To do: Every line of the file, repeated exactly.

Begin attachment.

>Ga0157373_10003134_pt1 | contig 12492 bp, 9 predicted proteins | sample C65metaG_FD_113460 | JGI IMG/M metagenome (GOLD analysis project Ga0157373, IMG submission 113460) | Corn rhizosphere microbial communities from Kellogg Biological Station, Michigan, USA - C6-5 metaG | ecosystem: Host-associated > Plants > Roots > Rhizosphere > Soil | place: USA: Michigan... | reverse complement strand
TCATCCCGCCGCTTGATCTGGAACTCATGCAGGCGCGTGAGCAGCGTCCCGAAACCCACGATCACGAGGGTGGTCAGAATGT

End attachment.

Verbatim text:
>Ga0157373_10003134_pt1 | contig 12492 bp, 9 predicted proteins | sample C65metaG_FD_113460 | JGI IMG/M metagenome (GOLD analysis project Ga0157373, IMG submission 113460) | Corn rhizosphere microbial communities from Kellogg Biological Station, Michigan, USA - C6-5 metaG | ecosystem: Host-associated > Plants > Roots > Rhizosphere > Soil | place: USA: Michigan... | reverse complement strand
TCATCCCGCCGCTTGATCTGGAACTCATGCAGGCGCGTGAGCAGCGTCCCGAAACCCACGATCACGAGGGTGGTCAGAATGT